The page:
In the early 1990s the Iraqi National Congress began to build an army, and the CIA trained the INC to coordinate a March 1995 attack. On the eve of the planned attack, the US withdrew support and the March 1995 attack failed. In March 1995, according to the Patriotic Union of Kurdistan [PUK] three army corps (the First, the Second and the Fifth) massed against the Kurdish region. These three corps reportedly included a total of 17 divisions comprising nine infantry divisions, one armored division, two mechanized infantry divisions, four Republican Guard divisions including an armored division, and one Border Guard division. In addition to these, a further 25 tank units (katiba), eight armored regiments (fawj), seven mechanized regiments, four armored units and 27 infantry brigades were deployed. On 02 March 1995 Iraqi armed forces attacked Kurdish positions near Chemchamal, on the road between Kirkuk and Sulaimaniya. Iraqi reinforcements have been observed to take position in the no-man-land in formations indicating imminent offensive action. The Iraqi forces unleashed a barrage of artillery and heavy machine-gun fire on Kurdish positions and the nearby district town of Shorish.
In November 1996 Iraqi Army and Republican Guard units manoeuvred towards Arbil and the contact lines in the Iraqi Kurdistan areas, which were still out of the regime's control. The movements included the 44th Brigade of the 8th Division towards Isma'il Bik hill, which overlooks the basin opposite the Haybat Sultan area. Personnel from the Military Intelligence and Military Security units of the 1st Army Corps were deployed in the Dighalah area. Unconfirmed reports said that forces from the 17th Mechanized Brigade of the 10th Armored Division, the Nasr Forces Command of the 4th Army Corps, were deployed in the same sector.
As of February 1997 Iraq had initiated a massive troop build-up of four Corps: two infantry, one armoured, and one of the Republican Guard, in the areas of Kut, Amara, Nassiriya, Basra, and the marshes facing the Iranian border in southern Iraq. This included the transfer of forces from the First and Fifth Corps from the North, to the South. The 1st Corps, based at Khalid Military Camp in Kirkuk, was mobilized in order to concentrate the forces in the Northern Sector, and to withdraw some of them southwards or to the Middle.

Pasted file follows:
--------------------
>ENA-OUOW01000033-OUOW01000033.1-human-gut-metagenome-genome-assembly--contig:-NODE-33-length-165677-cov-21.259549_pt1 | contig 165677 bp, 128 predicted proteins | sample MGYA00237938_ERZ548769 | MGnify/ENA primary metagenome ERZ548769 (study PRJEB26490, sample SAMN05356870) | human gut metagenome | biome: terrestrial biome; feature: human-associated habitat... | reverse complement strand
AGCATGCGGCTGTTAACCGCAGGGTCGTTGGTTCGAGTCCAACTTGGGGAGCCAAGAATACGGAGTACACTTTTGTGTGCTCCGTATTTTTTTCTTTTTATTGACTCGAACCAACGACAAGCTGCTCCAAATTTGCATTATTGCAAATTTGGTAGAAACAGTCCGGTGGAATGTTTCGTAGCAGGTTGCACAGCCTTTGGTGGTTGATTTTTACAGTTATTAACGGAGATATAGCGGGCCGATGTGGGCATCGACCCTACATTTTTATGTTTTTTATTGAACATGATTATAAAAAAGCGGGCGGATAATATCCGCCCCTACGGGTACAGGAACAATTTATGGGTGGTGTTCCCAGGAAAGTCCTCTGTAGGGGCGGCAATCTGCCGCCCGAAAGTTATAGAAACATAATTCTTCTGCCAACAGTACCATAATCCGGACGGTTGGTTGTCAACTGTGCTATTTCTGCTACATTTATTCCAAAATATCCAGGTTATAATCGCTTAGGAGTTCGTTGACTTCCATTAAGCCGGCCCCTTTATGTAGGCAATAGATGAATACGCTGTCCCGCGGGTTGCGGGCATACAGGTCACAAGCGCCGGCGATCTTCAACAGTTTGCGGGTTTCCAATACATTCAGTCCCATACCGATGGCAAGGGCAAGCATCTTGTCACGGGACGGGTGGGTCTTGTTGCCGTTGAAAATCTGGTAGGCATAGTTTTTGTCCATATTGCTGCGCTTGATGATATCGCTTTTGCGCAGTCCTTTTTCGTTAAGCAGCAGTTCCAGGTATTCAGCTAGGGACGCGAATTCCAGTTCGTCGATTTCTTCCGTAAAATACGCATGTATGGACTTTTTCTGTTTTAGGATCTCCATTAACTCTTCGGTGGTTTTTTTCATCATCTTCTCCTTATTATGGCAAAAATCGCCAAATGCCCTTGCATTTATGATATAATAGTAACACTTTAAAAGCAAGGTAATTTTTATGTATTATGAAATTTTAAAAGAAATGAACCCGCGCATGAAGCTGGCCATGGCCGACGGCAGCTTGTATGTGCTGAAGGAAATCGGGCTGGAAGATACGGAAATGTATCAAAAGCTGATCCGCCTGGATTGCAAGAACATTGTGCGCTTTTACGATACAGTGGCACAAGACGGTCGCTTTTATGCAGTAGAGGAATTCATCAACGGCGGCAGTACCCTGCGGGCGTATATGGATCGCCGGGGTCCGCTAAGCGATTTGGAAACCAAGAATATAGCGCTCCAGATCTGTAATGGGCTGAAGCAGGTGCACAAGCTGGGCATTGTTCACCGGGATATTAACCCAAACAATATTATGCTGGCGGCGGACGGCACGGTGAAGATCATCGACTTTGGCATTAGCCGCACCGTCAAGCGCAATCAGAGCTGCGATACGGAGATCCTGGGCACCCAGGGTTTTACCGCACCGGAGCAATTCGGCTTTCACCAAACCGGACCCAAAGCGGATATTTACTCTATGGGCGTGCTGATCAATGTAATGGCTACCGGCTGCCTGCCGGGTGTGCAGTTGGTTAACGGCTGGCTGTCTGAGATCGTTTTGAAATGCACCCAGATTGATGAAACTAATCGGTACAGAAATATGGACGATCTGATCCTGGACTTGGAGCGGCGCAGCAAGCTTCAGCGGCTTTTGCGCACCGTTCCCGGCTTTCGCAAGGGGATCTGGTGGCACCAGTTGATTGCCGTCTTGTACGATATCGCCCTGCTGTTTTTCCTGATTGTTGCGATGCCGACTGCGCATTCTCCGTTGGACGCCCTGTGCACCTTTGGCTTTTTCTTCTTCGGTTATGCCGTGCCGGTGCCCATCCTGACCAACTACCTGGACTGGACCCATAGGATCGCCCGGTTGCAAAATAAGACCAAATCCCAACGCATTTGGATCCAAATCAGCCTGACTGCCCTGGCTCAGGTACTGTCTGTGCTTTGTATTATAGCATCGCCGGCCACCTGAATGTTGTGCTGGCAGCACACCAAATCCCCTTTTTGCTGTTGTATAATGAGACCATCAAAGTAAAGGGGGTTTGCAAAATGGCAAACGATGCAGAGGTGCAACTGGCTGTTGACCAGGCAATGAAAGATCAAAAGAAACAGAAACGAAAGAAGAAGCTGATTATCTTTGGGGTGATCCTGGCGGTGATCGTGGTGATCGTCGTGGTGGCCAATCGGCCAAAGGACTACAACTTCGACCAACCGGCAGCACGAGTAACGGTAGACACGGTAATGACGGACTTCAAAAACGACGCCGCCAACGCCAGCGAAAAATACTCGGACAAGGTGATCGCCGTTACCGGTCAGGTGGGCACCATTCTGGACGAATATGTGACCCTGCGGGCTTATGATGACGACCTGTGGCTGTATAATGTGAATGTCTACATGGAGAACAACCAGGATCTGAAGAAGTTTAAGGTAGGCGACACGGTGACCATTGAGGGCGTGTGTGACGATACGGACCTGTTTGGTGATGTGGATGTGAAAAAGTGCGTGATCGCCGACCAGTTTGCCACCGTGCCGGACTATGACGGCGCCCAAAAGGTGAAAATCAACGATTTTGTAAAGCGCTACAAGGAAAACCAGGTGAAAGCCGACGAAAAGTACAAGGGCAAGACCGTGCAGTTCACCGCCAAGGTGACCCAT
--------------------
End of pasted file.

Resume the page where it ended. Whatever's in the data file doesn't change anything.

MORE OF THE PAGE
On 15 January 1999, Izzet Al Douri, the commander of the Northern Region, headquartered at the Civil Defense Directorate in the city of Kirkuk (Operations Room), issued orders to the First Corps (headquartered in Kirkuk) and the Second Corps (headquartered in Al-Mansouriyah mountain in Diayala) to raise the emergency level to 100% for their units. Furthermore, they were supplied with first and second line ammunition and gas masks. Execution brigades were formed under the command of Military Intelligence to stem any drive towards desertion among the rank and file.
As of March 1999 it was noted that the number of Tikriti officers who occupied important positions had increased, which negatively affects other commanders and senior officers, because the situation minimizes the chances of their promotion. At that time the commanders of the 1st and 3rd Corps were Al-Tikritis.
In December 2000 it was reported that Iraqi forces had deployed along the border with Kurdistan, with some speculating that these forces may exploit the intra-Kurdish feuding to invade Patriotic Union of Kurdistan [PUK] controlled territory. PUK sources pointed to the deployment of Iraqi forces in areas controlled by the 1st Corps, on the Kirkuk border, and the 2nd Corps, on the Diyala border. Additionally, there reportedly are Republican Guard artillery units, infantry divisions, and an armored division deployed in that region.